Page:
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Mormino, Gary Ross,
Gary Mormino introduces the Ybor City oral history project
h [electronic resource] /
interviewed by Mark Greenberg.
Tampa, Fla. :
University of South Florida Tampa Library,
1 sound file (7 min.) :
digital, MPEG4 file +
e 1 transcript (3 p.)
Ybor City oral history project
Interview conducted August 14, 2009.
This is an interview with Dr. Gary Mormino, in which he introduces the Ybor City Oral History Project. Mormino conducted many of the interviews in the collection. He describes some of the more memorable people with whom he spoke in the 1980s, and recounts some of their stories.
Mormino, Gary Ross,
Ybor City (Tampa, Fla.)
Ybor City (Tampa, Fla.)
Social life and customs.
Greenberg, Mark I.
University of South Florida Libraries.
Florida Studies Center.
Oral History Program.
University of South Florida.
Ybor City oral history project.
y USF ONLINE ACCESS
COPYRIGHT NOTICE This Oral History is copyrighted by the University of South Florida Libraries Oral History Program on behalf of the Board of Trustees of the University of South Florida. Copyright, 2009, University of South Florida. All rights, reserved This oral history may be used for research, instruction, and private study under the provisions of the Fair Use. Fair Use is a provision of the United States Copyright Law (United States Code, Title 17, section 107), which allows limited use of copyrig hted materials under certain conditions. Fair Use limits the amount of material that may be used. For all other permissions and requests, contact the UNIVERSITY OF SOUTH FLORIDA LIBRARIES ORAL HISTORY PROGRAM at the University of South Florida, 4202 E. Fo wler Avenue, LIB 122, Tampa, FL 33620.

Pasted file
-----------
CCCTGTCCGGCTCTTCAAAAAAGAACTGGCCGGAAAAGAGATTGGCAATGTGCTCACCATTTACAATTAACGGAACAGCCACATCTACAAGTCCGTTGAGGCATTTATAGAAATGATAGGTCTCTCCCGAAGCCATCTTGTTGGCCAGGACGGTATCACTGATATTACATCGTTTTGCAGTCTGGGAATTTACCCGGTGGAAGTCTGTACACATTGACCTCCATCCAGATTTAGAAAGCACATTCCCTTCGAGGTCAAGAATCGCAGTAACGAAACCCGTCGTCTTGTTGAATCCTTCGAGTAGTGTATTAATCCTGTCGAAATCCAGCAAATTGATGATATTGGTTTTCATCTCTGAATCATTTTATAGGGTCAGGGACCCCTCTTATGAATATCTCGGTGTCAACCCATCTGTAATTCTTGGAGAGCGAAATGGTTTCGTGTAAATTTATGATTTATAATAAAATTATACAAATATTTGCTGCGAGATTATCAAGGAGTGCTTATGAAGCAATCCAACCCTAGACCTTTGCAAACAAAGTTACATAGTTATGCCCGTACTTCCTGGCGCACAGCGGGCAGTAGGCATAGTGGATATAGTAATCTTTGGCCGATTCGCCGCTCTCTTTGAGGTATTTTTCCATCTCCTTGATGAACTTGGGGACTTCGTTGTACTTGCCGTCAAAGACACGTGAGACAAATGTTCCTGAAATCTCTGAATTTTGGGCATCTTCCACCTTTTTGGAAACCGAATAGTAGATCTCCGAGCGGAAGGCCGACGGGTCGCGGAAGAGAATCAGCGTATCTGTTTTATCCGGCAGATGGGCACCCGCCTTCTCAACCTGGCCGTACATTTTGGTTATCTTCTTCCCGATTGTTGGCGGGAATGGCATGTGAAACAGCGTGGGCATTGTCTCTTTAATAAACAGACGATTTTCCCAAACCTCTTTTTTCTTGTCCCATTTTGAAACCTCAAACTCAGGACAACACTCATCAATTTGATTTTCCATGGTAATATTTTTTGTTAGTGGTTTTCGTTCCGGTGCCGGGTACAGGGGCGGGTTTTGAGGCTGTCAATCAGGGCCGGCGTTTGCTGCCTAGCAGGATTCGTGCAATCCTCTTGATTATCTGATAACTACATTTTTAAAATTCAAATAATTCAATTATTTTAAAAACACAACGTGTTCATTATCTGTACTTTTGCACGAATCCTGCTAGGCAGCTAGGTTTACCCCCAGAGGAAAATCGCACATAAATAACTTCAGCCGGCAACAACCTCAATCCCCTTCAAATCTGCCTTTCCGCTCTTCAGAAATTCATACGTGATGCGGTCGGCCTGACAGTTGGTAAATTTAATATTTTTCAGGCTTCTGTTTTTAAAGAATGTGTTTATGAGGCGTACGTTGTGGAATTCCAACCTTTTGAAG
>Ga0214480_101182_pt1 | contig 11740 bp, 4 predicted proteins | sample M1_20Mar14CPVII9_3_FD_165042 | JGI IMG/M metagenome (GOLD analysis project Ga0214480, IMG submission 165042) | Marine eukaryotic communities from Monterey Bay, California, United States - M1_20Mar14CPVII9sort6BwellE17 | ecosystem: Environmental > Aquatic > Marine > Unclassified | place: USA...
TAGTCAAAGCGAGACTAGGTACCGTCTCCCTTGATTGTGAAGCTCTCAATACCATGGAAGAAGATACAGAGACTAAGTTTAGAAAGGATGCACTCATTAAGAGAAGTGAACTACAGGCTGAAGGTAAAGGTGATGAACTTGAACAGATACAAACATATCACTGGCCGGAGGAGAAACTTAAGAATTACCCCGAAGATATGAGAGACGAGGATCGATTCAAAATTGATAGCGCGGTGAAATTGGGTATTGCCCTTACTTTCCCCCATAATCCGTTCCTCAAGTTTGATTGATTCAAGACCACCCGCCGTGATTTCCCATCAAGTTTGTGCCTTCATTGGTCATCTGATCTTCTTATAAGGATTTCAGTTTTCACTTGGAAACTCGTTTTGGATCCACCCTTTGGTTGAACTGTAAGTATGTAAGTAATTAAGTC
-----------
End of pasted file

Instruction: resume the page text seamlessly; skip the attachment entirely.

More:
! " Ybor City O ral H istory P roject Oral History Program Florida Studies Center University of South Florida, Tampa Library Digital Object Identifier: Y10 00087 Interviewee: Gar y Mormino (GM) Interview er : Mark Greenberg ( MG ) Interview date: August 14, 2009 Interview location: University of South Florida St. Petersburg Transcribed by: Kimberly Nordon Transcription date: September 30 200 9 Audit Edit by: Mary Beth Isaacson Audit Edit date: September 30, 2009 Final Edit by: Mary Beth Isaacson Final Edit date: October 21, 2009 Mark Greenberg: Hi I'm Mark Greenberg the director of the Special and Digital Collection Department and the Florida Studies Center in the USF Libraries. It's my pleasure today to introduce Gary Mormino, award winning Florida historian and co founder of the Florida Studies Program at the University of South Florida St. Petersburg. Dr. Mormino's oral histories constitute an important par t of the Ybor City Oral History Project. Gary Mormino : I was an oral historian when that term was kind of vaguely known and probably between 1978 and 1982 I must have done a hundred to two hundred interviews in Ybor City. I would often try to go down on ce or twice a week I would go to the Italian Club or Centro Espa ol or Centro Asturiano and would look for old people. I don't think anyone ever denied me an interview. I think a hundred years from now actually I think two years from now people will look back in kind of amazement. First of all it had nothing to do with the brilliance of the interviews or my insights R ather I came at probably the last possible moment you could interview many of the immigrants of Ybor City. If you were doing a histor y of Ybor City now, it would by necessity have to be a very different history B ut when I was here a nd it wasn't because there was a lack of written sources, the problem I encountered in St. Louis I n fact Ybor City was a remarkabl y literate community B u t I thought it added a great s ens e of social history of humanity. And the other legacy will be there weren't many people preceding me who were doing interviews so this is about it. I mean this is kind of like the slave n arratives I f you want to liste n to first generation accounts of Ybor City, you don't have many options but to go to these interviews. I'd probably do them differently today, I would ask different questions, but that's the nature of interviews.